NNIP Alumni Bring Talents to Wide Range of Sectors

Urban Institute   (NNIP Coordinator)

June 2024

Relationships are the foundation of the National Neighborhood Indicator Partnership (NNIP). Local partners started the network almost three decades ago to learn from each other about how to help communities use data to shape strategies and investments so that all neighborhoods are places people can thrive. The NNIP Alumni Program was created in recognition that the relationships built among network members last beyond an individual’s tenure at the NNIP Partner organization. NNIP’s 2023 strategic planning process identified our more than 70 alumni as a less-acknowledged channel of network influence and a group that the network should engage more strategically.  

About the NNIP Alumni Program 

Launched in 2012, the purpose of the Alumni Program is to recognize past individual contributions and broaden the expertise available to the partnership. It consists of people who had previously affiliated with the network, either at a partner organization or through the Urban Institute, and who have moved on to other organizations or retired but wish to continue to stay connected. Since the beginning, the network has added an annual average of six alumni. Joining the program allows members to participate in the partner-only listserve and attend NNIP’s in-person and virtual events.    

Life after NNIP 

The Alumni Program allows the network to retain the insights of 72 people who have moved on to other positions. The most recent analysis of this group (March 2024) shows they come from 28 cities in 19 states and are benefiting from and contributing to NNIP knowledge. More than half of the alumni joined more than 5 years ago, demonstrating people’s long-lasting attachment to the network (alumni are asked to renew their commitment every two years).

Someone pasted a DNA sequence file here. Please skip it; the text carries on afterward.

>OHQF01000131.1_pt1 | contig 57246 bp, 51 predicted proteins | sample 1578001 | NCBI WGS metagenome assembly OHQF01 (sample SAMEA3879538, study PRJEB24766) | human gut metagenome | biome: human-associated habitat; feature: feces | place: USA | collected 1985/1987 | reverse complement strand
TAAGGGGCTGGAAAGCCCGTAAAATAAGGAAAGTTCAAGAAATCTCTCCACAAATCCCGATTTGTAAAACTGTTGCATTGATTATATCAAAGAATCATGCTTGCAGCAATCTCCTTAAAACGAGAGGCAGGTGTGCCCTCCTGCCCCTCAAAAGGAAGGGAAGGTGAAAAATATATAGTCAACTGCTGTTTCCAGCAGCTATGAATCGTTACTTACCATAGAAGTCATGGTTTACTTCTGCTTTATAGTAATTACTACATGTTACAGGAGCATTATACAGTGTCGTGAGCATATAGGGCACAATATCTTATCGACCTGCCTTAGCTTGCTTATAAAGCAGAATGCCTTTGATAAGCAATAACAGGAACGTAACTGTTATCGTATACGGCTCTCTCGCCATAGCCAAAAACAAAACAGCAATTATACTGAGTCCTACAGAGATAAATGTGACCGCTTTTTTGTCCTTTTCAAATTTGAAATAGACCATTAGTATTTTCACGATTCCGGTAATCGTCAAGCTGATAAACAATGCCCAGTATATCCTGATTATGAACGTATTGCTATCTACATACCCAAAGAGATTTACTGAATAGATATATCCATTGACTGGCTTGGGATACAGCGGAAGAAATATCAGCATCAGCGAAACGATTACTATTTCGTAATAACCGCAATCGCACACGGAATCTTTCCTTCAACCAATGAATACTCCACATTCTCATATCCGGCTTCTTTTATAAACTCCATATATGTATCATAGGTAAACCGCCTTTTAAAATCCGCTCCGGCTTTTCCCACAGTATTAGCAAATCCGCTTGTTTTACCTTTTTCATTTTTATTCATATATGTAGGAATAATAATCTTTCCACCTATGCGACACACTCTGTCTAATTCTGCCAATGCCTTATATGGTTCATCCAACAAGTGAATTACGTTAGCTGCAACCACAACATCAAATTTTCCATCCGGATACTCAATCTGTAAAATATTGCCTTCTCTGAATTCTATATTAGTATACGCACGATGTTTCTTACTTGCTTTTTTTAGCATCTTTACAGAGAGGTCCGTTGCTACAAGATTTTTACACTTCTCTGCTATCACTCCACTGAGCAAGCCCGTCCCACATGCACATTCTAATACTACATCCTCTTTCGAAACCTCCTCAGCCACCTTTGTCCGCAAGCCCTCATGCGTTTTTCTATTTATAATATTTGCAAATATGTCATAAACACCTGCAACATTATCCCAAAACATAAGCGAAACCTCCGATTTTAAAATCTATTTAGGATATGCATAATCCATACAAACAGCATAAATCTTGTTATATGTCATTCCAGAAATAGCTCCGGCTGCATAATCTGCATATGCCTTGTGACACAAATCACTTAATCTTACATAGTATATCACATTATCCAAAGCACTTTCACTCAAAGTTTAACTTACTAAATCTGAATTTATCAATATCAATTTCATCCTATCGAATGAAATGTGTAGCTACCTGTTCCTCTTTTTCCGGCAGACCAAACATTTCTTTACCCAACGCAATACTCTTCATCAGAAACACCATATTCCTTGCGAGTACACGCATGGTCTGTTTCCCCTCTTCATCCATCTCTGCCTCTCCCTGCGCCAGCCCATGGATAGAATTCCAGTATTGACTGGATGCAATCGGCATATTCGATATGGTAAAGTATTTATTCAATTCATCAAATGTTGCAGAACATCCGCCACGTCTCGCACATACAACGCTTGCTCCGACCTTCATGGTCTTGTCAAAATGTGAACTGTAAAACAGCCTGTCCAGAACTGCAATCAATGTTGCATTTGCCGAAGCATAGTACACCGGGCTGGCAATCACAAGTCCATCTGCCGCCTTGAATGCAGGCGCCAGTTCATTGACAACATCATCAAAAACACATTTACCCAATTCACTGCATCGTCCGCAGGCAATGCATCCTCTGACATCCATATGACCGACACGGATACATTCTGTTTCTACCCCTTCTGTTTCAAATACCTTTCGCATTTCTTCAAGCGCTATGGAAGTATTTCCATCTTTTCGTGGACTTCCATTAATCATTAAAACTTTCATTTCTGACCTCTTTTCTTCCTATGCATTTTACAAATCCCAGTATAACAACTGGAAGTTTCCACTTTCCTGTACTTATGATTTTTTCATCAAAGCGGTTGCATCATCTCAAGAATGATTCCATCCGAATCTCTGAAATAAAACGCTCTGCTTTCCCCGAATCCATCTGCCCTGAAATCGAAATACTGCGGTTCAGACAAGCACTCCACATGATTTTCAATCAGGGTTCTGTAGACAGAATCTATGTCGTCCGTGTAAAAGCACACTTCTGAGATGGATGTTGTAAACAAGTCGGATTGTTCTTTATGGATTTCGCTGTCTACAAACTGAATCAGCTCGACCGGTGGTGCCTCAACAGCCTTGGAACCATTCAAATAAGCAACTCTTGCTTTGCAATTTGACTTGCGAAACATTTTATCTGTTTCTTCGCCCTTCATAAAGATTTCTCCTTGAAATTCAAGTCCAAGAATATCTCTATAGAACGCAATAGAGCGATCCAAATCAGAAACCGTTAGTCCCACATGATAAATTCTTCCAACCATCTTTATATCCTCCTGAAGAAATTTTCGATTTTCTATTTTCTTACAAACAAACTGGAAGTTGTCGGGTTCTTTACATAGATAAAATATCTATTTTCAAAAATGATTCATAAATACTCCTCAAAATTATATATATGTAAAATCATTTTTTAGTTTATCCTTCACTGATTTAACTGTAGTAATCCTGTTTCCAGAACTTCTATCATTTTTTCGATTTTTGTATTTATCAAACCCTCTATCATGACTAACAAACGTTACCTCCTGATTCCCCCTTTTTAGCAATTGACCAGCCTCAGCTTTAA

Nearly a quarter (23 percent) have moved on to another nonprofit organization, while more than one-fifth are engaged in independent consulting (21 percent), most still in the social sector space. Local government and other corporations each account for 14 percent of alumni job locations. Alumni are less likely to be working at educational institutions (10 percent) and less than 5 percent are currently employed in state or federal government, or in foundations. Retirees or unaffiliated alumni account for less than 10 percent of the total.   

Their continued engagement allows broader access to experience that contributes to addressing shared questions or problems of current NNIP partners. They hold positions of influence in places like the mayor’s office, City and County government, libraries, the Urban Institute or the Federal Reserve, colleges and universities, and regional and national philanthropic organizations. They have substantive expertise in a range of fields including housing, child poverty, land trusts, climate policy, food policy, data science, digital inclusion, and health. They have the ability and the desire to broaden and spread the knowledge, culture, and values of NNIP. 

Growing the Program 

NNIP is taking steps to more consistently and productively engage alumni as part of its 2024-2026 strategic plan, including an upcoming survey to document their current experiences and interest in future participation. We are also launching a tailored communications strategy for alumni and recruiting them for periodic webinars to share their expertise with the network. NNIP intends to track progress in increasing the size of the program as well as depth and breadth of engagement.